Elisa Tong, assistant professor of general internal medicine, has been awarded an $890,000 Research Scholar Grant from the American Cancer Society to conduct a novel smoking-cessation study focused on Chinese-American smokers and nonsmokers who live in the same residence.This month, Tong will begin targeting approximately 300 San Francisco households in which a smoker lives with a nonsmoker. She and her research team plan to educate participants about the dangers of tobacco-smoke exposure using information from scientific studies. They then will counsel the pairs about the benefits of living together in a smoke-free residence.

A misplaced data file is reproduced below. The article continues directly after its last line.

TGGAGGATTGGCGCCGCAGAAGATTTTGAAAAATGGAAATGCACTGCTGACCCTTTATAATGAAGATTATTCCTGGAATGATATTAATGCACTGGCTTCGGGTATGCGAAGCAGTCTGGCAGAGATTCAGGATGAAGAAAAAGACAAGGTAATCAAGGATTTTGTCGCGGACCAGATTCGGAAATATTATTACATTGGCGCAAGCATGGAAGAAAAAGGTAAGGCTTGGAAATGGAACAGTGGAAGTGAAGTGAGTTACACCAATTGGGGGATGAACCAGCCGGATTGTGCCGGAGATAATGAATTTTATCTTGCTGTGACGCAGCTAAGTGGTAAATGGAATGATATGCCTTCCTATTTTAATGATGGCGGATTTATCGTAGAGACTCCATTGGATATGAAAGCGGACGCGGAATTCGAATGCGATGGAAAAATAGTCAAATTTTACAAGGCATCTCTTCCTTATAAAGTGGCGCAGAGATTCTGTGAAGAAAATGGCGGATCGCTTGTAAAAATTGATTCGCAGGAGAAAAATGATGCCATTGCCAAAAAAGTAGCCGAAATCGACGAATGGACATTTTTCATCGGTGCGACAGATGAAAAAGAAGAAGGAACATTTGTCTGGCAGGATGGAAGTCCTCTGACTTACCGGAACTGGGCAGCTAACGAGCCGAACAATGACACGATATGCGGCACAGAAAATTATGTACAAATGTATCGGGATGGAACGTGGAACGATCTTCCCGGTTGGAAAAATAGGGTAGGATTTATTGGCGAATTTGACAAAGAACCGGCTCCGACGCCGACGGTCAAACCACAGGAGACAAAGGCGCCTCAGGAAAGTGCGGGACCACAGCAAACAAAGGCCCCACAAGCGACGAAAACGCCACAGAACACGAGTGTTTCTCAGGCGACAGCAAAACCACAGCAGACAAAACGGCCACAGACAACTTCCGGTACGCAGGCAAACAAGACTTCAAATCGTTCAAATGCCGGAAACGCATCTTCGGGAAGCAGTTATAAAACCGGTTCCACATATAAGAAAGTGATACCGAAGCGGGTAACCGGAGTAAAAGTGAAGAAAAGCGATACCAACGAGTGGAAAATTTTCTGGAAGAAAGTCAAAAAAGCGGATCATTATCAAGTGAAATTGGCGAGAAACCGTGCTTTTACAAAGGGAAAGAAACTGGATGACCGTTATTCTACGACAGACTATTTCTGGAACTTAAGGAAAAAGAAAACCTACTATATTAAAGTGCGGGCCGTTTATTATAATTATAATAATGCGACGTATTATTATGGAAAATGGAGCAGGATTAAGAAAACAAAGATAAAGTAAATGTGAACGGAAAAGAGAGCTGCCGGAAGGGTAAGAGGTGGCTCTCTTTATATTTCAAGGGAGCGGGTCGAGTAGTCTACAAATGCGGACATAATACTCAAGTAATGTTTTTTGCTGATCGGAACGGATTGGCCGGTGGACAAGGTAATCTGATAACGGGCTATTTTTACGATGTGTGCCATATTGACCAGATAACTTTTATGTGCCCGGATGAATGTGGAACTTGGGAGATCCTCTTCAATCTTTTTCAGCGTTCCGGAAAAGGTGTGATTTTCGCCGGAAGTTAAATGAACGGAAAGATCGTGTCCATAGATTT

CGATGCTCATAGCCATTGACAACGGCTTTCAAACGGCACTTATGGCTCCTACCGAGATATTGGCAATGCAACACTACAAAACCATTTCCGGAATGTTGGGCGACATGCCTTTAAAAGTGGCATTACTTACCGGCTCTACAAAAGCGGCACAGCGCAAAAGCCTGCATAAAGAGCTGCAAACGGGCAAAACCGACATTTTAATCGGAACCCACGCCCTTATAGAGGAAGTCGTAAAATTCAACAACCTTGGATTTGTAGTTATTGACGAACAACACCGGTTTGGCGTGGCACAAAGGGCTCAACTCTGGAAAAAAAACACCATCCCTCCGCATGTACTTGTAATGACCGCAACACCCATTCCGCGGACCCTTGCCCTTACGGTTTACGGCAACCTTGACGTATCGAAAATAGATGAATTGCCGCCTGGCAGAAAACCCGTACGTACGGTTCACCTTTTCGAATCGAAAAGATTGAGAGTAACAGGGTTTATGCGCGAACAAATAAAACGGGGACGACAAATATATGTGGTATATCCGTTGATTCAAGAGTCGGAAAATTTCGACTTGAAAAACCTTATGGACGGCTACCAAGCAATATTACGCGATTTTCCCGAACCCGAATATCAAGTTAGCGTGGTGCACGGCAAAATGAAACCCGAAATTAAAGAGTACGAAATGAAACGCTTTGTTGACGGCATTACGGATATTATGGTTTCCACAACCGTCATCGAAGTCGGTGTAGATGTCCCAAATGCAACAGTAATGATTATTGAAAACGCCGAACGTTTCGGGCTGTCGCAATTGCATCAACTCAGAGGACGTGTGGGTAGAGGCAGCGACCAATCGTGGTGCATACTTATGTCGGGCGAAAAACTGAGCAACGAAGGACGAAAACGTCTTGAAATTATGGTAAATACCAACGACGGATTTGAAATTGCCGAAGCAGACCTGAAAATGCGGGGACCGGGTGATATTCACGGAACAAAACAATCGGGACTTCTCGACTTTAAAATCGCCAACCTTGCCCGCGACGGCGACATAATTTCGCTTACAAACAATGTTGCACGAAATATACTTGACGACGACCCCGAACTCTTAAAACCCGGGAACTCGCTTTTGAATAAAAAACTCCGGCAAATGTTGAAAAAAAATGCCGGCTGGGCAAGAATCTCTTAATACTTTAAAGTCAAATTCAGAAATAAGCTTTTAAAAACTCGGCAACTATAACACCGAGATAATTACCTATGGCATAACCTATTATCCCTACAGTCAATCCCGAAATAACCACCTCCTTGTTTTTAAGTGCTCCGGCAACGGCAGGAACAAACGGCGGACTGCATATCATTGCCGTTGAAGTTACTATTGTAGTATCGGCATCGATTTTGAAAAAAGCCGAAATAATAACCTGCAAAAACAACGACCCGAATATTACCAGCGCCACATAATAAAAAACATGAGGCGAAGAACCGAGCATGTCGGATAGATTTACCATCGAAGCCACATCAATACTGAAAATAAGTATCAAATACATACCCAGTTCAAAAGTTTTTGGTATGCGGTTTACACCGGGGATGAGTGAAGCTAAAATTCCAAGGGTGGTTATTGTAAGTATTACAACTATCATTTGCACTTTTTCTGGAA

The Research Scholar Grants are designed to support studies in basic, preclinical, clinical and epidemiologic research to advance health. Tong's research aims to translate the known benefits of smoke-free policies and recommendations into actual clinical interventions to benefit smokers and nonsmokers. It also will encourage ongoing social support to establish smoke-free environments in the home.
Tong is collaborating with the Chinatown Public Health Center and its health education team to conduct her research within the Chinese-speaking community. She says male immigrants from China have high rates of smoking and are less inclined to enroll in cessation programs compared to other groups. With 1 in 3 of the world's smokers in China, and with half of that nation's nonsmoking population exposed to secondhand smoke, Tong's project has the potential of far-reaching health benefits beyond San Francisco's Chinese community.